1984 – Noel Fisher is a Canadian actor. He is known for his portrayal of Mickey Milkovich on the Showtime series Shameless, as well as his portrayal of Cael Malloy on the FX series The Riches. He played Ellison "Cotton Top" Mounts in the Emmy Award–winning miniseries Hatfields & McCoys as well as Vladimir, a 1500-year-old vampire in The Twilight Saga: Breaking Dawn – Part 2, and Michelangelo in Teenage Mutant Ninja Turtles and its sequel Teenage Mutant Ninja Turtles: Out of the Shadows. He also has had a substantial number of roles in shows such as Criminal Minds: Suspect Behavior, Lie to Me, Bones, and Law & Order: Special Victims Unit.
Fisher was born in Vancouver, British Columbia. He began his acting career at the age of 14 in the television movie, The Sheldon Kennedy Story. During his time as a young actor in Vancouver, he was encouraged to "take many different classes" and "fell in love" with piano, which he studied for eight years.
He debuted in 1999 with The Sheldon Kennedy Story, a sport drama movie on the ice hockey player Sheldon Kennedy. His performance landed Fisher his first Gemini Awards nomination. He gained a second nomination with the TV series Godiva's in 2005. He played Brian Gibbons in Final Destination 2 in 2003, one of his first roles in an American movie. From 2007, Fisher became more known by public due to the critically acclaimed FX series The Riches, portraying Cael, the conniving and clever son of Eddie Izzard and Minnie Driver.
Fisher has received many accolades for playing Mickey Milkovich, a gay thug character on Shameless. Though Fisher is straight, his sexuality is often questioned in interviews. He has responded to the controversy as such,
"I don't look at Mickey as a gay character. I look at him as a person, who happens to be gay. I think it's weird how we, as a society, try to put the LGBT community in a box, when in fact, they are just people. They have the same complexities as you and me. That's how I look at Mickey, as a complex person."
1991 – "Paris is Burning" premieres in the U.S. It is a documentary that shows New York’s drag scene in the 1980s, directed by Jennie Livingston. It chronicles the ball culture of New York City and the African-American, Latino, gay, and transgender communities involved in it. Some critics consider the film to be an invaluable documentary of the end of the "Golden Age" of New York City drag balls, and a thoughtful exploration of race, class, gender, and sexuality in America. In 2016, the film was selected for preservation in the United States National Film Registry by the Library of Congress as being "culturally, historically, or aesthetically significant".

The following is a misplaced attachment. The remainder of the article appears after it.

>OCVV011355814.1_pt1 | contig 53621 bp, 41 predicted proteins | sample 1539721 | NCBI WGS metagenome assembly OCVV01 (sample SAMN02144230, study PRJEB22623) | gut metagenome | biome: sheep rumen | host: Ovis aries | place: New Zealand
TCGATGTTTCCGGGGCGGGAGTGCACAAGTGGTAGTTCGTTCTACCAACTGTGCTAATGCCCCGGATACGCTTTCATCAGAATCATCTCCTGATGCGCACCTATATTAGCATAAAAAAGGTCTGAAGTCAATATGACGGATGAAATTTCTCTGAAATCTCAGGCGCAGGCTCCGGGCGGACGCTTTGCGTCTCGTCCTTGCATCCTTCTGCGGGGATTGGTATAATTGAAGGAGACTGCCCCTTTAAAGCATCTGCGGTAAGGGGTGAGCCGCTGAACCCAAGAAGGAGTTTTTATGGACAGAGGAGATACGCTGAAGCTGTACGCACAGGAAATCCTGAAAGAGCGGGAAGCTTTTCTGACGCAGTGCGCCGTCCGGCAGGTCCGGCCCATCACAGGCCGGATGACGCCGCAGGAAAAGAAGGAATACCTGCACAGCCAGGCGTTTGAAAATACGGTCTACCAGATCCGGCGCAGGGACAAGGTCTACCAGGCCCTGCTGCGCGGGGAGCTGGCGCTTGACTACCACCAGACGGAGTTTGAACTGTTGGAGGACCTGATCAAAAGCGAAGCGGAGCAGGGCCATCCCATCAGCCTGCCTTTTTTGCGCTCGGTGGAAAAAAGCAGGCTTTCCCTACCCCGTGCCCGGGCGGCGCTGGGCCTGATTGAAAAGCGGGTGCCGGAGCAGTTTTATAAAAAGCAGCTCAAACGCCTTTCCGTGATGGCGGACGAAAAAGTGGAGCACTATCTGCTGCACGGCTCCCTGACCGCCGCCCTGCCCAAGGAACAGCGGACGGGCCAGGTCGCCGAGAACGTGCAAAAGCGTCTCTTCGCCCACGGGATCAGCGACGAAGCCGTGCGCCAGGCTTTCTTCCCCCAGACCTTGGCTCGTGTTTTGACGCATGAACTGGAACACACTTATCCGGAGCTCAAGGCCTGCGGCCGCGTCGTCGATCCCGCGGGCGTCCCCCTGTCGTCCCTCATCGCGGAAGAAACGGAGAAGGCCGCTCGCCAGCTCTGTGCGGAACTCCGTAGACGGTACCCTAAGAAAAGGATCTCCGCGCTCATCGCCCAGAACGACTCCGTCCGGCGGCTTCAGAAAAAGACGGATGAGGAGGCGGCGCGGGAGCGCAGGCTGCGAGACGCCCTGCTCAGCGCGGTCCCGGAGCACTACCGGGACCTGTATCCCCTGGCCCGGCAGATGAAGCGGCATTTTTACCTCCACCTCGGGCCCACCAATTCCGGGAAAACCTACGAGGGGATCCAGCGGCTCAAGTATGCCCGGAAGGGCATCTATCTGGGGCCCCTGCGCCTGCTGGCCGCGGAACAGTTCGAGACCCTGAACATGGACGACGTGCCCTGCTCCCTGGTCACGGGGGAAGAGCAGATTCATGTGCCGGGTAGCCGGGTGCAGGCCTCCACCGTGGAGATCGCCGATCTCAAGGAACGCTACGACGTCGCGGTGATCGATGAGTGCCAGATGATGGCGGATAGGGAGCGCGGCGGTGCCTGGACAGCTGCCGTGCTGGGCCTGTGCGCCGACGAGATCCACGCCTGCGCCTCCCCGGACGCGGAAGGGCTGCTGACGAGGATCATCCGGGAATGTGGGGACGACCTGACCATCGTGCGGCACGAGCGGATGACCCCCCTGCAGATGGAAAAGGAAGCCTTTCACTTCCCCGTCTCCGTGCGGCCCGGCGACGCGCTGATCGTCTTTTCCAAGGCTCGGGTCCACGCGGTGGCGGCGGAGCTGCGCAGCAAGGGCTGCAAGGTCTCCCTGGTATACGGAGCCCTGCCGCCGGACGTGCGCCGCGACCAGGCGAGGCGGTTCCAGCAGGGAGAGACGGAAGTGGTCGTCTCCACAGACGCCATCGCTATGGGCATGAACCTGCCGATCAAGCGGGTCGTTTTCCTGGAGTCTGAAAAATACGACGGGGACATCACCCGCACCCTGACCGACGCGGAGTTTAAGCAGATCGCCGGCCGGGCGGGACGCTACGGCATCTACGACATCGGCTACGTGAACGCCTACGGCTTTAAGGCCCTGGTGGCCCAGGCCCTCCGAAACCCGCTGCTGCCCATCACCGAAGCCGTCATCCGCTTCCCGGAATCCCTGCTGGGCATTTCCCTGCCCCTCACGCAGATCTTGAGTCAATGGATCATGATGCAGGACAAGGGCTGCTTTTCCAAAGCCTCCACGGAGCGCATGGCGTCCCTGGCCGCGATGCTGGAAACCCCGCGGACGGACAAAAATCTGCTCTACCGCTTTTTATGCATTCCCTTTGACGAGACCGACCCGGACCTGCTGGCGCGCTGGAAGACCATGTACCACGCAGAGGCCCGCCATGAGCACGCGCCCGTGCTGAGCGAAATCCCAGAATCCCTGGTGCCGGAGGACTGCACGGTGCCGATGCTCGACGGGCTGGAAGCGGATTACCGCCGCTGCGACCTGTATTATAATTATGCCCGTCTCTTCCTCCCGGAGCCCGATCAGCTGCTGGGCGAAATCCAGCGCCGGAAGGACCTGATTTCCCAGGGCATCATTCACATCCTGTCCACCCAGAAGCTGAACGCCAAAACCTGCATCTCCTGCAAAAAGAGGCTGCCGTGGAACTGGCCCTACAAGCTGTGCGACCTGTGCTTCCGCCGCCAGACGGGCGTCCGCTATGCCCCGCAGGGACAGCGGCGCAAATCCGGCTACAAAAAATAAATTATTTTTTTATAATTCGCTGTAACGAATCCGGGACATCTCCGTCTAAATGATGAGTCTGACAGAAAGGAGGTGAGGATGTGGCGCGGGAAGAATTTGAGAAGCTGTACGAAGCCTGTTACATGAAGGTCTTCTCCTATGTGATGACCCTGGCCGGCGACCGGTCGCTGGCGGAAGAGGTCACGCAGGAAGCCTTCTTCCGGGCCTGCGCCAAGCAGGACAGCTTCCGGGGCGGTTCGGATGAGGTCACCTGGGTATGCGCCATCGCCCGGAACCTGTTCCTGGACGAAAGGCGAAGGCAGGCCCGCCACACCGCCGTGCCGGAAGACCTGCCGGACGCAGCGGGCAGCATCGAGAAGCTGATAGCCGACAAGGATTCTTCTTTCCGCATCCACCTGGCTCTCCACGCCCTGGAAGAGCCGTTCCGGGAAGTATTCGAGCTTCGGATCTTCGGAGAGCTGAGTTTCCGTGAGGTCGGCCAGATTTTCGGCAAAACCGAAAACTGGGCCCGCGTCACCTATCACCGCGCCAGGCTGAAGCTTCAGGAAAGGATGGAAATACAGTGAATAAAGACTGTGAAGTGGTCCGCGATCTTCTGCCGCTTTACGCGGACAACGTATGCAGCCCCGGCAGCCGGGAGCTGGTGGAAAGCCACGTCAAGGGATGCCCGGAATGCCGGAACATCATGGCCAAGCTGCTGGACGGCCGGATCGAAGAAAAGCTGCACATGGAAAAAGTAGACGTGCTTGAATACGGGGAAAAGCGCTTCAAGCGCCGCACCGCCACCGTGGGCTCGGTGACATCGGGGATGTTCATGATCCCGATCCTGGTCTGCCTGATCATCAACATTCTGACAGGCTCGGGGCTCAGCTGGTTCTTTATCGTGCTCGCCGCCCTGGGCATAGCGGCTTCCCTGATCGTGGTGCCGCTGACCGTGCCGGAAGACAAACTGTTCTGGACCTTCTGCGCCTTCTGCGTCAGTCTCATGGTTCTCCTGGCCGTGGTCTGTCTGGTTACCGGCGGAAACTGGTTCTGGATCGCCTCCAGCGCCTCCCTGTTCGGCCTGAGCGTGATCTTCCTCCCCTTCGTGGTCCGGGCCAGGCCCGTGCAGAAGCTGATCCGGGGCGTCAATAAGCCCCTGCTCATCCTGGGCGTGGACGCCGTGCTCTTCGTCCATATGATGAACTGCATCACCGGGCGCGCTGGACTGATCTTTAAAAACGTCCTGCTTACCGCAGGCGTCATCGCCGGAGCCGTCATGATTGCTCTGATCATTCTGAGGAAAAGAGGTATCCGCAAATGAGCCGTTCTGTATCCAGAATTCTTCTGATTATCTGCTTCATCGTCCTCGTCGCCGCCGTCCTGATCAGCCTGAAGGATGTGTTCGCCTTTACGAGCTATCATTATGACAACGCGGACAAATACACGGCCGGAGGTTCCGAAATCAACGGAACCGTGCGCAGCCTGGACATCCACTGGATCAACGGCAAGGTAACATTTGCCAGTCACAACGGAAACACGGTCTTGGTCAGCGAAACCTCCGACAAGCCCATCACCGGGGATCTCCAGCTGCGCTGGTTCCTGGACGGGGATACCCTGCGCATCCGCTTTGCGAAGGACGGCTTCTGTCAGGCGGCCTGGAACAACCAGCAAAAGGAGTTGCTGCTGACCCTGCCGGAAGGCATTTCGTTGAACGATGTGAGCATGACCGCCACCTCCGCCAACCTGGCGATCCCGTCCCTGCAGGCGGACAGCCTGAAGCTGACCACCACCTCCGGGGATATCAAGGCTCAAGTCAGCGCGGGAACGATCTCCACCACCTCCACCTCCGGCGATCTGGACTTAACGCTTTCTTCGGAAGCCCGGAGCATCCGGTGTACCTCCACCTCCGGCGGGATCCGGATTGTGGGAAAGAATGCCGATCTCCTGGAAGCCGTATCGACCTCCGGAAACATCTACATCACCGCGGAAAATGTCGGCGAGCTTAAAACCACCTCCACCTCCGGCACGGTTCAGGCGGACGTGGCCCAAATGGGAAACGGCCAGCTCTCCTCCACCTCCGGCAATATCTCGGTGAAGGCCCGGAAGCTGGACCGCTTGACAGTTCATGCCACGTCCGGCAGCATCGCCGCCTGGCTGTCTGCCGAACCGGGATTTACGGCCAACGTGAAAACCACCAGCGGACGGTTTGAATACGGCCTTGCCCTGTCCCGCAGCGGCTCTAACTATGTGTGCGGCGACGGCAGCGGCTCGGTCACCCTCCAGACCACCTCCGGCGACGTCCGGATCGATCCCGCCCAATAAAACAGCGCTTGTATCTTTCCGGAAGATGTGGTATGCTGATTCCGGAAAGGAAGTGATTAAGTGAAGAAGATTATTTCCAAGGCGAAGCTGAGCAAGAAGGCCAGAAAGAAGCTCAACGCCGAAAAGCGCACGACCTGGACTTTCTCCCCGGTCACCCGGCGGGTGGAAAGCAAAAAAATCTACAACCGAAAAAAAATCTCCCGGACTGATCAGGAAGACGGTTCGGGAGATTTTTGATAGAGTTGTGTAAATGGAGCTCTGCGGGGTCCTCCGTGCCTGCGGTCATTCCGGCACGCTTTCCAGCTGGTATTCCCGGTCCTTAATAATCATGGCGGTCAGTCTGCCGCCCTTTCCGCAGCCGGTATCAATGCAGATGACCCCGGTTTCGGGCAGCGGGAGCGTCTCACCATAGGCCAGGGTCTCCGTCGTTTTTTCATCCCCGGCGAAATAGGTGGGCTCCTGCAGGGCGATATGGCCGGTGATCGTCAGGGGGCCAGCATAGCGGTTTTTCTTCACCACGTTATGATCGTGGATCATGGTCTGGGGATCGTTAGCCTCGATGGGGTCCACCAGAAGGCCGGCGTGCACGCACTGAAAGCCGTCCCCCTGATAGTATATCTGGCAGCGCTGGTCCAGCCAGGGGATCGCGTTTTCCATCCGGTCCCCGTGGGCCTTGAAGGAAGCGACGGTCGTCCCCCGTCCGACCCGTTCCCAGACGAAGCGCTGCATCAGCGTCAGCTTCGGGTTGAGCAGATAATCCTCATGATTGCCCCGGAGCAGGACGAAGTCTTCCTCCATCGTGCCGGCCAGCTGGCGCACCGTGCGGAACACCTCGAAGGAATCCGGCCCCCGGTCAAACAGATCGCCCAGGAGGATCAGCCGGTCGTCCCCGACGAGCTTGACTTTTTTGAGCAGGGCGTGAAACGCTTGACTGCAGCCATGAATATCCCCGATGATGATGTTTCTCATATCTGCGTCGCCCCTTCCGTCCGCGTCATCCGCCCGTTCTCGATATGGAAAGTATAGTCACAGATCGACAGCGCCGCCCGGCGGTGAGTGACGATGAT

2009 – Shawn Woodward is charged with aggravated assault after physically attacking 62-year-old Ritchie Dowrey in Vancouver's Fountainhead Pub, allegedly because "He's a faggot. He deserved it." Although Dowrey survived the assault, he suffered brain damage serious enough that he will likely remain in intensive care for the rest of his life.
In November 2010, Woodward was sentenced to six years in jail for what the judge described as an "unprovoked attack, driven by virulent homophobia." Vancouver Provincial Court Judge Jocelyn Palmer rejected Woodward's evidence that Dowrey had touched his crotch before the assault. She said the evidence showed that Dowrey who was celebrating his retirement that night had twice approached Woodward and asked if he could buy him a beer and had merely touched his shoulder. However, Woodward responded: "'I'm not like that,' meaning 'I'm not gay,'" said the judge.
As he was leaving the pub, Woodward sucker-punched Dowrey and then stepped over him to get to the door, Palmer said. "Mr. Dowrey had no opportunity to defend himself," the judge said.
The judge said sentencing should reflect circumstances that showed the crime was fuelled by bias, prejudice or hatred based on such things as race, religion or sexual orientation. Palmer found there were aggravating homophobic factors in the assault and noted Woodward had shown no remorse for his actions.